Announcing the third version of his syslets subsystem patches [story], Ingo Molnar [interview] noted that he has implemented many fundamental changes to the code including the introduction of threadlets, "'threadlets' are basically the user-space equivalent of syslets: small functions of execution that the kernel attempts to execute without scheduling. If the threadlet blocks, the kernel creates a real thread from it, and execution continues in that thread. The 'head' context (the context that never blocks) returns to the original function that called the threadlet." As threadlets are only moved into a separate thread context if they block, Ingo refers to them as 'optional threads'. He also describes them as 'on-demand parallelism', "user-space does not have to worry about setting up, sizing and feeding a thread pool - the kernel will execute the workload in a single-threaded manner as long as it makes sense, but once the context blocks, a parallel context is created. So parallelism inside applications is utilized in a natural way."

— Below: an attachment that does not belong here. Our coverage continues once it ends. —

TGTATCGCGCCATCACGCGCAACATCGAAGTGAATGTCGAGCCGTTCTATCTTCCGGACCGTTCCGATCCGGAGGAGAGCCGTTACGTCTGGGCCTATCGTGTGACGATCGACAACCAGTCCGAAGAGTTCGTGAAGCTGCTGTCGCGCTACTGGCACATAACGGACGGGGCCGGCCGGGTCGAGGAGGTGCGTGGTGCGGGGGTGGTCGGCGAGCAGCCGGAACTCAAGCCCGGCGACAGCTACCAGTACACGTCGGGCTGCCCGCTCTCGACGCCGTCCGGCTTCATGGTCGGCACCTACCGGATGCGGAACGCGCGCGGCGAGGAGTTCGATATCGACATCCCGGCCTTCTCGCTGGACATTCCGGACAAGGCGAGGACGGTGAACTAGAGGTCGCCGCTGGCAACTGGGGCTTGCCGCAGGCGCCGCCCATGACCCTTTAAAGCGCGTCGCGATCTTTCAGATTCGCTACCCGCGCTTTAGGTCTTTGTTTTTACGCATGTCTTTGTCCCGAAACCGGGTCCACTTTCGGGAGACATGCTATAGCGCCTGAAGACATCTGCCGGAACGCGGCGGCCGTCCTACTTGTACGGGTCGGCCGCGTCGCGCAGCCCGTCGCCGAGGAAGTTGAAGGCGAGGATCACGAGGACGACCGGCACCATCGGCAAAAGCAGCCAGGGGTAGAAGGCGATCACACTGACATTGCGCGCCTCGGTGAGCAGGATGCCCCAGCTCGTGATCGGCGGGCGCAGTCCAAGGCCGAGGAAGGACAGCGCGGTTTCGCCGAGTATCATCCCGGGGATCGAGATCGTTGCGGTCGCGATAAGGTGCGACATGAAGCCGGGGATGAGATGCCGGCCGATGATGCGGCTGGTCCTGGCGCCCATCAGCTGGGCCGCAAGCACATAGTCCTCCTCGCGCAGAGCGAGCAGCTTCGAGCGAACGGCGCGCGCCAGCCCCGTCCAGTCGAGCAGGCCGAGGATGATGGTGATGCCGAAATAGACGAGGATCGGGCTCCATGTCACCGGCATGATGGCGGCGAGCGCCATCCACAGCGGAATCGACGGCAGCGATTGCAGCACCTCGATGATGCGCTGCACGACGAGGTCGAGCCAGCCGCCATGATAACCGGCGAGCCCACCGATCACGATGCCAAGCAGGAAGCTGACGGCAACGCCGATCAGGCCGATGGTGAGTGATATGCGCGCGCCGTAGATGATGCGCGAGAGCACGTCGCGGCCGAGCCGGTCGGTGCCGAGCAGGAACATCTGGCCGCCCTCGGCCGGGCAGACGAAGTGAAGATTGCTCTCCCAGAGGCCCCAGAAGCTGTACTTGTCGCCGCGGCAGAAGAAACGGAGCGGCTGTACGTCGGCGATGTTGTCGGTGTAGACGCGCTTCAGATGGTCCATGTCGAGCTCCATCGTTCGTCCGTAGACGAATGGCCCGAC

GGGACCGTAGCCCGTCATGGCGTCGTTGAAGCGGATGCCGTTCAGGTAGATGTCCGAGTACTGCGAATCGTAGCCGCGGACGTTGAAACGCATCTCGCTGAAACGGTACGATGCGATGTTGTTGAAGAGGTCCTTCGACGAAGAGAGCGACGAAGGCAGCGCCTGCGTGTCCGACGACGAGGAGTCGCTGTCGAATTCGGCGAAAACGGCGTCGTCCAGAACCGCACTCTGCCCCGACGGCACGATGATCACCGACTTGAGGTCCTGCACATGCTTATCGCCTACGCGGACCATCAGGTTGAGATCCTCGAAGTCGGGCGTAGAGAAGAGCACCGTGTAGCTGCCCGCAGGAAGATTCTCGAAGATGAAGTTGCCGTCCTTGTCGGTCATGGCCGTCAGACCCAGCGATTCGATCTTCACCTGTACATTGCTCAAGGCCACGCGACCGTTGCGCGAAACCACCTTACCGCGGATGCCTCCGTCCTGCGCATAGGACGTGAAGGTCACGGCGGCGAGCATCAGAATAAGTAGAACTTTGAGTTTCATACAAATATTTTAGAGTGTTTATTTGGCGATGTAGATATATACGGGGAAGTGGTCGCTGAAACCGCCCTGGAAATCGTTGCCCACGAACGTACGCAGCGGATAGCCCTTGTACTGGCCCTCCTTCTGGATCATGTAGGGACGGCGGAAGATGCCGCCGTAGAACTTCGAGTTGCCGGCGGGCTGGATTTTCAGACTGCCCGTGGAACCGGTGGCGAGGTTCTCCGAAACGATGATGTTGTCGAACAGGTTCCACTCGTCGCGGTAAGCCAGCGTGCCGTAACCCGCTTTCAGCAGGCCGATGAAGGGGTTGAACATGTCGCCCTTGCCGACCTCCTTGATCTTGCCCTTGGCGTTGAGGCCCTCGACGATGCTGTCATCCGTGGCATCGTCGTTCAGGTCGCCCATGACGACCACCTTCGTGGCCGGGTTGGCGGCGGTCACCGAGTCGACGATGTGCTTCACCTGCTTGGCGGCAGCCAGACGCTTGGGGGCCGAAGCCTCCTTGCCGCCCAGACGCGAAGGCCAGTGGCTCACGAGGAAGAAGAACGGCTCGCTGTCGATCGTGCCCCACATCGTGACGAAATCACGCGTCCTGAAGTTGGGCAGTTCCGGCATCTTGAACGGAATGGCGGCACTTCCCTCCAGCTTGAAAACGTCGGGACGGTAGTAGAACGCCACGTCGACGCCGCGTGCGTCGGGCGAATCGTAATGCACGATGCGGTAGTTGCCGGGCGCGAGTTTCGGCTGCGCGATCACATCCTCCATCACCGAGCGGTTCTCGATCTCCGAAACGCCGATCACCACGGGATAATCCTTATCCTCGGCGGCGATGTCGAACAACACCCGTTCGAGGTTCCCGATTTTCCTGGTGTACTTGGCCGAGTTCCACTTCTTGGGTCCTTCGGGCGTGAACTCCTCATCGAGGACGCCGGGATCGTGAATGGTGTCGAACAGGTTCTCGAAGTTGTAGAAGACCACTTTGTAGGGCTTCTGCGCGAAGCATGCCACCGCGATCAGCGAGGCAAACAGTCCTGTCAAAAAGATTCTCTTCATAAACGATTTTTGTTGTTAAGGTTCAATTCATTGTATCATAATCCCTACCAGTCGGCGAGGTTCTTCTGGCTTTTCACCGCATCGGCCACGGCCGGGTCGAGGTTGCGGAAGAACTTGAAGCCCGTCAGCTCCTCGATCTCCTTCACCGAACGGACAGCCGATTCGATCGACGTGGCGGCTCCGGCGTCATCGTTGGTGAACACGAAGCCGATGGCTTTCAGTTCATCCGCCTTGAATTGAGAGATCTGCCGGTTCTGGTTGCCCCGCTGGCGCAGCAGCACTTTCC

Ingo goes on to note that the syslet code and API has been significantly enhanced in this latest release, "the v3 code is ABI-incompatible with v2, due to these fundamental changes." He adds, "syslets (small, kernel-side, scripted 'syscall plugins') are still supported - they are (much...) harder to program than threadlets but they allow the highest performance. Core infrastructure libraries like glibc/libaio are expected to use syslets. Jens Axboe's FIO tool already includes support for v2 syslets, and the following patch updates FIO to the v3 API".